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as the famed red Routemaster double-decker buses in London. With their long service life, millions would have remembered riding these Renault buses as residents of—or visitors to—Paris and its environs. Few buses survived after retirement It's difficult to find vintage buses that have survived their retirement. Coaches were often converted into campers and thereby saved, albeit with heavily modified interiors. Few public buses would have been sought after for this, as not only were they far more Spartan to begin with, but their low gearing and weak power output make them unsuitable for long-distance use. That's another reason to marvel that the TN4's former owner actually drove it from the U.K. to Paris. At a top speed of 25 mph, it must have been a very long trip. Restoring an old bus must be a true labor of love, as it's hard to imagine recouping the rebuild costs on such large vehicles. On the other hand, they were robustly built and for the most part simply trimmed; the restoration skills required are more the blacksmith and carpenter type than English wheel artisan variety. What makes one of these more desirable than another is the degree of originality it retains from its service life. This example would appear to have a lot going for it, as it retains details down to the signage and window shades. The interior, including the wood-paneled ceiling, was said to be original and in the catalog photos looked to be in very good condition. Although not stated, it must have been retired to a museum prior to the seller's ownership, as it's unlikely to have remained in a condition suitable for refurbishment if left to rot, as most of these were. Of course, as an outsider to the bus scene, I also wondered—as I'm sure you do as well—what do you actually do with a bus once you have one? I suppose you could take your 50 closest friends (including standees) out for a rolling aperitif, to a showing of “Inspector Maigret” films, or to work, very slowly, in the HOV lane. Check if you'll need a CDL In addition, you should check with your local DMV for licensing and insurance requirements. My home state of Connecticut cares not that the bus is over 70 years old, but only that it weighs seven tons and carries 50 people. Therefore, a CDL (Commercial Driver's License) is required to drive it if you intend to carry anyone not in your immediate family. Buses of this vintage are noisy, and many owners report they can be exhausting to drive, but all enjoy the camaraderie of fellow enthusiasts as well as the public, who invariably have strong memories of riding in these when in service. If you are not a bus or truck driver, you obviously have to bone up on wide turning and slow, steady braking. Driving a vintage bus demands a level of patience beyond that required for a car of a similar age. Indeed, it's probably akin to a car a few decades older. Apart from the usual rallies and meets for bus owners, an evocative “foreign” example such as this is also sure to find work in films. All considered, it has to be a bargain at under $20k—that's only $1.31 per pound. ♦ (Introductory description courtesy of Bonhams.) December 2009 41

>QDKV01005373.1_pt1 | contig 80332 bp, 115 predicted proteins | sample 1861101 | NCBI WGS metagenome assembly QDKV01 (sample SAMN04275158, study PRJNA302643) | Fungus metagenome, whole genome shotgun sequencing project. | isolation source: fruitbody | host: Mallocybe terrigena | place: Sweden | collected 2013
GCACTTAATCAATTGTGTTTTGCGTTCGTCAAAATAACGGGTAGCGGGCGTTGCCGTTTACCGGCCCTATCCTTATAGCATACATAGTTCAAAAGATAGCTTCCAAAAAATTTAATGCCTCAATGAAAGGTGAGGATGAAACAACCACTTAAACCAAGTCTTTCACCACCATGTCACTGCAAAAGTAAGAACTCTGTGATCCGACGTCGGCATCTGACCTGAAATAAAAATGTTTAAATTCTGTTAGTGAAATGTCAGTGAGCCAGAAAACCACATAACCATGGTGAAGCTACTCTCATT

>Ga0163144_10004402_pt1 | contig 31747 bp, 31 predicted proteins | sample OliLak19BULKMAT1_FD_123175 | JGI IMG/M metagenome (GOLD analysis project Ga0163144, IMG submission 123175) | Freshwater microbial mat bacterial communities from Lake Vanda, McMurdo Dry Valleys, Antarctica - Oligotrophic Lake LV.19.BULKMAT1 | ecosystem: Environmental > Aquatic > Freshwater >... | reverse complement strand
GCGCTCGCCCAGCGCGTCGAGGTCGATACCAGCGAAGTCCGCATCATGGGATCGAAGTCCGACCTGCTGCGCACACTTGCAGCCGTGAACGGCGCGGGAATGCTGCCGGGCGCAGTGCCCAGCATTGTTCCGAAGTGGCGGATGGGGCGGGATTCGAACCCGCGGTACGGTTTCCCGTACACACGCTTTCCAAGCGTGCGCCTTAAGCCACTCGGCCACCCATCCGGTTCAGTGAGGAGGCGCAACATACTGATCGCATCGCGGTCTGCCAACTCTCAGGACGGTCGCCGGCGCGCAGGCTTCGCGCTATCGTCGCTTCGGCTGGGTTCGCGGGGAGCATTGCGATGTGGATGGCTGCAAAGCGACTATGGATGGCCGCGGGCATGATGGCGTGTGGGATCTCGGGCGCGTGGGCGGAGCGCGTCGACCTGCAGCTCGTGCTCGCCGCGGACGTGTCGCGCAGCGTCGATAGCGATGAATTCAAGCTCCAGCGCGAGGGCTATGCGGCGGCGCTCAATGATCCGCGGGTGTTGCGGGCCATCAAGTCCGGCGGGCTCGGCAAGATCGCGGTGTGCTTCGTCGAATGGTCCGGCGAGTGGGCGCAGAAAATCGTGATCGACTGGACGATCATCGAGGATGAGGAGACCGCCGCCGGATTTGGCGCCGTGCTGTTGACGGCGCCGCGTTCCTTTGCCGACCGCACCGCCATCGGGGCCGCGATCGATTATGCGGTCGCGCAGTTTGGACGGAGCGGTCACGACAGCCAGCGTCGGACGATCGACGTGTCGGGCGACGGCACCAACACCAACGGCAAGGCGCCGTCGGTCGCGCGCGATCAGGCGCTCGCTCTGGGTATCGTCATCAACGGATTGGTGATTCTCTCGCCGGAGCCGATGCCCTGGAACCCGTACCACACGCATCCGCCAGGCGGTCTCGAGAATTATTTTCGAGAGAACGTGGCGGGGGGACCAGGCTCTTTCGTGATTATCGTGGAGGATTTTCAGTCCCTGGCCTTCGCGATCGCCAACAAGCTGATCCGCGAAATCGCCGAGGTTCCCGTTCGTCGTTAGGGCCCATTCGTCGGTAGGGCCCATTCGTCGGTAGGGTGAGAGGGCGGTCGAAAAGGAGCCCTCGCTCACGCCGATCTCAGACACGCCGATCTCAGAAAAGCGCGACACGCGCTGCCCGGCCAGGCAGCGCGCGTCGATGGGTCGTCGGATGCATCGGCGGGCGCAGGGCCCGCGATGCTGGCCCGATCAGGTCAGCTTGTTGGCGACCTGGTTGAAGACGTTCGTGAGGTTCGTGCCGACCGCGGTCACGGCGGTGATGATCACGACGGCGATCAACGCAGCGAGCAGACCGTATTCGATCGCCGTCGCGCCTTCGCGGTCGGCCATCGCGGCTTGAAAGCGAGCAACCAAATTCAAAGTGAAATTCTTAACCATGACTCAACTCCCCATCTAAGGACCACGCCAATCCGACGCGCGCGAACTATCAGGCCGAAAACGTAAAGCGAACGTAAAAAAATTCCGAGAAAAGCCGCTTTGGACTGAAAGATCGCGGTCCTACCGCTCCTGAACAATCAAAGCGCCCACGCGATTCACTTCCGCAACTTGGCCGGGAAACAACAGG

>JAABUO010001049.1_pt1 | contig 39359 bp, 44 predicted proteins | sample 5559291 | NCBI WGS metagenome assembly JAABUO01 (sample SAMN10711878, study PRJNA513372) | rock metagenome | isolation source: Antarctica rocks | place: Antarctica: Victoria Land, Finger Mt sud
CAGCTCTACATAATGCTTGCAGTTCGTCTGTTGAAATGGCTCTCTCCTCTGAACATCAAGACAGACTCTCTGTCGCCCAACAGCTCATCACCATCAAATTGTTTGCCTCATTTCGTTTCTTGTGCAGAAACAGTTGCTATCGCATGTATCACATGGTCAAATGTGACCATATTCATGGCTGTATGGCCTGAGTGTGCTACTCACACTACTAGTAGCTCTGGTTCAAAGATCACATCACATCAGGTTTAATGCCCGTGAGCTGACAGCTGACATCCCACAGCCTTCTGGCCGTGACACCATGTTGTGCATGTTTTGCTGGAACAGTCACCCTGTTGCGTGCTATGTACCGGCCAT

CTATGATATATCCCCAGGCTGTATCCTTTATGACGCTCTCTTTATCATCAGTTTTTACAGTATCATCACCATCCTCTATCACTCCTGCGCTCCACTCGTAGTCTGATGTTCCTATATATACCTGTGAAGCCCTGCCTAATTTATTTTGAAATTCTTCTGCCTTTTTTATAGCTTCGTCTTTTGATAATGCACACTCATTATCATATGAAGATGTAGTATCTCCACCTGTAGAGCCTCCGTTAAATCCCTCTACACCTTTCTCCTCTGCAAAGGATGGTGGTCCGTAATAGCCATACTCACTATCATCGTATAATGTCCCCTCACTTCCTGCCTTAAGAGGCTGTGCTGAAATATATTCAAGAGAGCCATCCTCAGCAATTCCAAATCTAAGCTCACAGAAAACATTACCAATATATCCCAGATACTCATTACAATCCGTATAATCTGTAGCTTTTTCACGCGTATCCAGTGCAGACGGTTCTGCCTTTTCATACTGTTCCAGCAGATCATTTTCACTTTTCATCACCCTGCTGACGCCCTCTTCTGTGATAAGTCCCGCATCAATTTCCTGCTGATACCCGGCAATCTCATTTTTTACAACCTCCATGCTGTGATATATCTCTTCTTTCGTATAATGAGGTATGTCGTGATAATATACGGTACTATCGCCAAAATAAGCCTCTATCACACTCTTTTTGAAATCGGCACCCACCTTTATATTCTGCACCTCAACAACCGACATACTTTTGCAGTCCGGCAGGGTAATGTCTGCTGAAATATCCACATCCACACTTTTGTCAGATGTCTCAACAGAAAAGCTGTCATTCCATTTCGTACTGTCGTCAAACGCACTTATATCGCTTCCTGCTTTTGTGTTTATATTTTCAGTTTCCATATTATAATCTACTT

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German Profile 1973 Porsche Carrera RS Touring The most distressing point is that the whereabouts of any original parts from chassis 1316 do not appear to be known by Chip Lamb Details Years produced: 1972–73 Number produced: 1,580 (Touring & Lightweight) Original list price: $16,500, approx. SCM Valuation: $175,000–$300,000 Tune-up cost: $400 Distributor caps: $25 Chassis #: Horizontal bulkhead under front hood Engine #: Engine block to right of cooling fan Club: Porsche Club of America 5530 Edgemont Dr. Alexandria, VA 22310 More: www.pca.org Alternatives: 1961–69 Jaguar XKE coupe, 1968–74 BMW 2800/3.0CS coupe, 1968–73 Ferrari Daytona coupe SCM Investment Grade: A Comps Chassis number: 9113601316 enable the factory to enter Group 4 competition in the Special GT class, with a minimum build requirement of 500. However, the demand for this fabulous car proved so great that the production run was later extended by another 1,300-or-so units, qualifying the RS to also compete in Group 3, which it would dominate. The Carrera RSR GT-category racer collected overall wins in the World Sportscar Championship at Daytona and the Targa Florio in 1973, defeating 3-liter prototypes from Ferrari, Matra, and Mirage-Ford in the process—an outstanding achievement for a production-based car. Delivered new to Frankfurt, Germany, in May 1973, P the car offered here, chassis number 1316, is a genuine Carrera RS Touring model, which has been re-shelled using the body from a period-correct Porsche 911T. Until relatively recently, it had been assumed that 1316 retained its original bodyshell; indeed, previous owners dating back to 1985 were unaware it had been re-shelled. The obvious conclusion is that this was done relatively early in the car's life, almost certainly necessitated by an accident. Porsche ran out of genuine replacement RS bodyshells quite quickly, which is hardly surprising when one considers how many cars were actively campaigned in various forms of motorsport, making an alternative shell the only way of keeping it on the road. The original Porsche factory chassis plate bearing the number 9113601316 has been welded into the replacement bodyshell. 42 orsche revived the Carrera name for its top-ofthe-range 911 in 1972–73. Designated Carrera RS (Rennsport), the newcomer was intended as a limited-edition “homologation special” to Otherwise, 1316 is to RS Touring specification, the 911/83 engine, aluminium front cross beam, front brake calipers, fuel tank, and various other components being correct for this model. (The current engine started life in chassis number 0243, built in January 1973.) Numbered 02127335131AT, the gearbox is a factory exchange unit fitted relatively recently by Porsche's Classic Workshop at the behest of a previous owner, a Mr. Johansen, at a cost of $13,861. 1316 comes with a substantial file of history. Among other works, the file documents an engine rebuild carried out by Autohaus M Rauh in 2005 at a cost of $19,260 (Mr. Rauh owned the car for ten years), as well as a full cosmetic restoration and repaint in original livery undertaken recently in the U.K. at a cost of about $13,000. In addition, the car was serviced and dynamometertested by marque specialist Bob Watson in April 2008, producing a healthy 225 hp. During Mr. Rauh's and Mr. Johansen's ownership, the car apparently competed in several international motorsport events, and new FIA papers are on file. Finished in India Red with black leather interior, this immaculate Carrera RS Touring is offered with current road fund license and a Porsche heritage certificate listing its original specification. SCM Analysis This car sold for $99,267, including buyer's premium, at the Bonhams auction alongside the Goodwood Revival in Chichester, England, on September 18, 2009. With the recent collapse in the American market for rebodied examples of blue-chip muscle such as 1973 Porsche Carrera RS Lot S659, s/n 9113600558 Condition 1Sold at $302,500 Russo and Steele, Monterey, CA, 8/14/2008 SCM# 117476 1973 Porsche Carrera RS Lot 4597071911, s/n 9113600578 Condition 1Sold at $215,000 eBay Motors, 2/1/2006 SCM# 40884 1973 Porsche Carrera RS Lot 984, s/n 9113600507 Condition 3+ Sold at $97,200 Barrett-Jackson, Scottsdale, AZ, 1/26/2005 SCM# 37051 Sports Car Market Photos: Bonhams